Curaçao  is an island in the Netherlands Antilles, two island groups in the Caribbean Sea - one includes Curaçao and Bonaire, north of Venezuela; the other is east of the Virgin Islands. Curaçao is among the group known as the ABC Islands alongside Aruba and Bonaire. This trio is located near Venezuela, and are considered to be outside the Caribbean's so-called "hurricane zone." This means that vacations to the island are rarely disrupted by such tropical storms.
One of the most notable things about the island is its culture. This Dutch island features the pastel colors and building styles you'd find in the Netherlands. However, the people of the island have developed a culture, and even a language, of their own. Papiamentu (often spelled Papiamento) is the island's native Creole.
The island has two main parts: the south-eastern part called Banda Riba and the north-western end of the island called Banda Bou. The names literally mean the upside and the downside. They take their names from the direction of the tradewinds that blow from top to bottom (East to West.) Banda Riba has the capital city of Willemstad and most of the population of the island. The port inside the island is a great natural harbor called Schottegat. There is an old fort there with a good view of the entire region. The channel leading from the ocean to the bay is the best part of town to visit. The east side is called Punda and the west side is called Otrabanda. They are connected by a famous moving foot bridge called the Queen Emma Brug (Bridge.) The buildings on the Punda side are very picturesque. They are of Dutch architecture and are painted with pretty pastel colors. Banda Bou is the end of the island with most of the beaches and natural attractions. The water at the beaches is a light turquoise and the weather is unparalleled. Other attractions are the east side of the island's rocky shores and grottos. The highest point on the island is Mount Christoffel at 1,239 feet (377 meters.)
The capital, Willemstad, is reminiscent of a Dutch town; with its architecture, red roofs, and pastel colors. It is also divided into two sides, Punda (East)and Otrobanda (literally "other side" on the West of the canal). This is where you'll find much of the island's culture, dining, entertainment, and history.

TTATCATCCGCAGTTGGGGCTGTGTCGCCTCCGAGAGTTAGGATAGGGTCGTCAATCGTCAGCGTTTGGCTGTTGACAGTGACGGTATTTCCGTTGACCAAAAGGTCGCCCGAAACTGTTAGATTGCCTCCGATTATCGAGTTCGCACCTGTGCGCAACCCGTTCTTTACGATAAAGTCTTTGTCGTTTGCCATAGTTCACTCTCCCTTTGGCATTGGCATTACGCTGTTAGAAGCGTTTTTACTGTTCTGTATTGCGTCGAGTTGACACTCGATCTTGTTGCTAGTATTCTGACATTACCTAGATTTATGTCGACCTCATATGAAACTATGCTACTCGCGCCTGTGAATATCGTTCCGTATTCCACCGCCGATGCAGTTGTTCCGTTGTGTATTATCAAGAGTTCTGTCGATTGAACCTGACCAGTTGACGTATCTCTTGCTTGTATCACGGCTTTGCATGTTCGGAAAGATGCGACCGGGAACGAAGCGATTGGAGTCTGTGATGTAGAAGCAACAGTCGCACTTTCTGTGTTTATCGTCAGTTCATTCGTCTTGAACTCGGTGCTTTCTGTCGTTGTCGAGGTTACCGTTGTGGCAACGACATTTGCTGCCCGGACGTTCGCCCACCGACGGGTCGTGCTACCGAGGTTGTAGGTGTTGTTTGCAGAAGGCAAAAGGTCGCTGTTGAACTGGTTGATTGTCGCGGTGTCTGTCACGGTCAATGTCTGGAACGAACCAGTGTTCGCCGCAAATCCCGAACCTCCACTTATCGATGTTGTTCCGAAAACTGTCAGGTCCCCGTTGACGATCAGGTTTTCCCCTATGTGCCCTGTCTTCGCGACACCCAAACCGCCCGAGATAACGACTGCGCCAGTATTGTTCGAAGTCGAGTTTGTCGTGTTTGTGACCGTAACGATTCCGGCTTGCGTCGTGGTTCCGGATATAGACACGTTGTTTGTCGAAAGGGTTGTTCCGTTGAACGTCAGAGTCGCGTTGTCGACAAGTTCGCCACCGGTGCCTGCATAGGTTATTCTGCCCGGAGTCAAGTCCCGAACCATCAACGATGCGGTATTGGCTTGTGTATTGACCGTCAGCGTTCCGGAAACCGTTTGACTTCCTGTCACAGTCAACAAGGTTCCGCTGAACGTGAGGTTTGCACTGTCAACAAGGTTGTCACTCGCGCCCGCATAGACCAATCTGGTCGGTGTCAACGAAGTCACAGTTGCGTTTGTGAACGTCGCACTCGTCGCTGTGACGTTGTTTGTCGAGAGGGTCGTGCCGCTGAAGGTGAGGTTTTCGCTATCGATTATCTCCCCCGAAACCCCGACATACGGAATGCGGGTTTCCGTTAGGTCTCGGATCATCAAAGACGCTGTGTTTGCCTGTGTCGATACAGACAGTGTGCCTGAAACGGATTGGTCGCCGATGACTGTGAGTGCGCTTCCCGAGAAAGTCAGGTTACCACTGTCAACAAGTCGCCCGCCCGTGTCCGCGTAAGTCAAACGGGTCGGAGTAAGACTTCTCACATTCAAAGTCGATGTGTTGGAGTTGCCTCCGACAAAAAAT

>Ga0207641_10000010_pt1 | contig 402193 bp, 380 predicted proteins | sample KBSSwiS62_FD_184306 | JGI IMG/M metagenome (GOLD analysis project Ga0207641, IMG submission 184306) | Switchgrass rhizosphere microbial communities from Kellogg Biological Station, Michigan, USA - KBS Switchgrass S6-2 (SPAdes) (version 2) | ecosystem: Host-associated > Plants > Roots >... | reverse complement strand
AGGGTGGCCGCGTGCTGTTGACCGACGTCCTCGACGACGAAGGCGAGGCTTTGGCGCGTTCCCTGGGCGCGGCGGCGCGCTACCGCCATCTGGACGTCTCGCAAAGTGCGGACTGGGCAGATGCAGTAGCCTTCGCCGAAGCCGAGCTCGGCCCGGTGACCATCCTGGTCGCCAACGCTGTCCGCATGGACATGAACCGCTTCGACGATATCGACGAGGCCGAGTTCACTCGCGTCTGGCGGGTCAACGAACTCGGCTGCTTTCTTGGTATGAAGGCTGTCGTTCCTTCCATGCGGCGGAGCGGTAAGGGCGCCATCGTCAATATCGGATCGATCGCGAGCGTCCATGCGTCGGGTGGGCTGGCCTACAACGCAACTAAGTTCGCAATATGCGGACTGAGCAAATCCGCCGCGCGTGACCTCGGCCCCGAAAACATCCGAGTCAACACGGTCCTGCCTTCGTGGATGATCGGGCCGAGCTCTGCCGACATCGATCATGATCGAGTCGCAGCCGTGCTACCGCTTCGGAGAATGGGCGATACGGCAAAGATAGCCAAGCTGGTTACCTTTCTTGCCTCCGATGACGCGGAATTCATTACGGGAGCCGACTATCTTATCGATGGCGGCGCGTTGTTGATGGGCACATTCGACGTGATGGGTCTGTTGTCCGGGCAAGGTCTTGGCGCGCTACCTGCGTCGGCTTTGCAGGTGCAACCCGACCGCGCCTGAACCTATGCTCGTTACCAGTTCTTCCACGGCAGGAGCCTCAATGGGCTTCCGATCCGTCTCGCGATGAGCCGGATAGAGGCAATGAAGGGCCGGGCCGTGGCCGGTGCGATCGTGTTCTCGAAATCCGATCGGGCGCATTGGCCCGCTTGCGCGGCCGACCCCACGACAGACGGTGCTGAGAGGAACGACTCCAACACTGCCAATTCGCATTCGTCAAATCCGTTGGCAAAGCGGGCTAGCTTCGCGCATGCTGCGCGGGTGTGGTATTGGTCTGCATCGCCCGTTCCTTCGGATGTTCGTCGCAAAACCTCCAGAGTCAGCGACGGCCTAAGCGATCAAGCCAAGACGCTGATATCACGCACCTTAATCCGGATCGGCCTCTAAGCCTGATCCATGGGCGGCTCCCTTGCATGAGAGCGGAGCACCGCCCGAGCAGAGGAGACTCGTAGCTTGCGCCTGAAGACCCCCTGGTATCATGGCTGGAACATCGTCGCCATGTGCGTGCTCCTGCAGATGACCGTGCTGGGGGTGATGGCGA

The native language of Curacao is Papiamentu, which is a mixture of Spanish, Portuguese, English, Dutch, and other languages. Most people from the island speak this language in addition to Dutch, English, and Spanish. Almost everyone speaks English.
Those who want to travel by air can enter at Curaçao's airport, Hato International Airport (CUR). It is located in Plaza Margareth Abraham, not far from the capital of Willemstad, and accepts flights from many regional carriers, but has recently expanded to accept international flights from North and South America. To contact the airport by phone, call 599-9-888-0101.
Cruise ships arrive at Curaçao Mega Pier or the Curaçao Cruise Terminal. From these ports it's just a short journey to many of the island's popular tourist destinations. Travelers can also enjoy nearby shopping at duty-free stores. Larger ships will arrive at the Mega Pier, and smaller ships will dock at the Cruise Terminal.
As the largest island in the Netherlands Antilles, Curaçao offers visitors plenty of ways to get around. Rental cars are available at rates of about $50 per day. However, buses costing under $1 per ride are another great way for visitors to get around. Better yet, they're easily recognizable by their plate marked "BUS."
If public transit isn't your style, and you don't want to rent your own car, taxis are another popular and easy-to-find option. They, too, are marked, and their plates read "TX." Some taxi drivers will even be your tour guide for the day, if you ask. But remember to agree on a fee before heading out. Active travelers can rent bikes and mopeds, or motorcycles.
Ferries are a great way for shoppers to get to and from some of the island's main shopping areas.
Go to Wet & Wild Beach Club on the Seaquarium Beach on a Sunday evening around 6 to see the sun set and see the Dutch marines stationed on Curacao partying together with the numerous interns from Holland.
Local cuisine in Curaçao is Dutch-influenced. However, some flavors of the West Indies are also found. Cheeses and seafood are both important in Curaçaoan food. The island is also known from the liqueur which bears its name.
To Aruba ( A few minutes aways by airplane) To Bonaire (A paradise for Divers) To Venezuela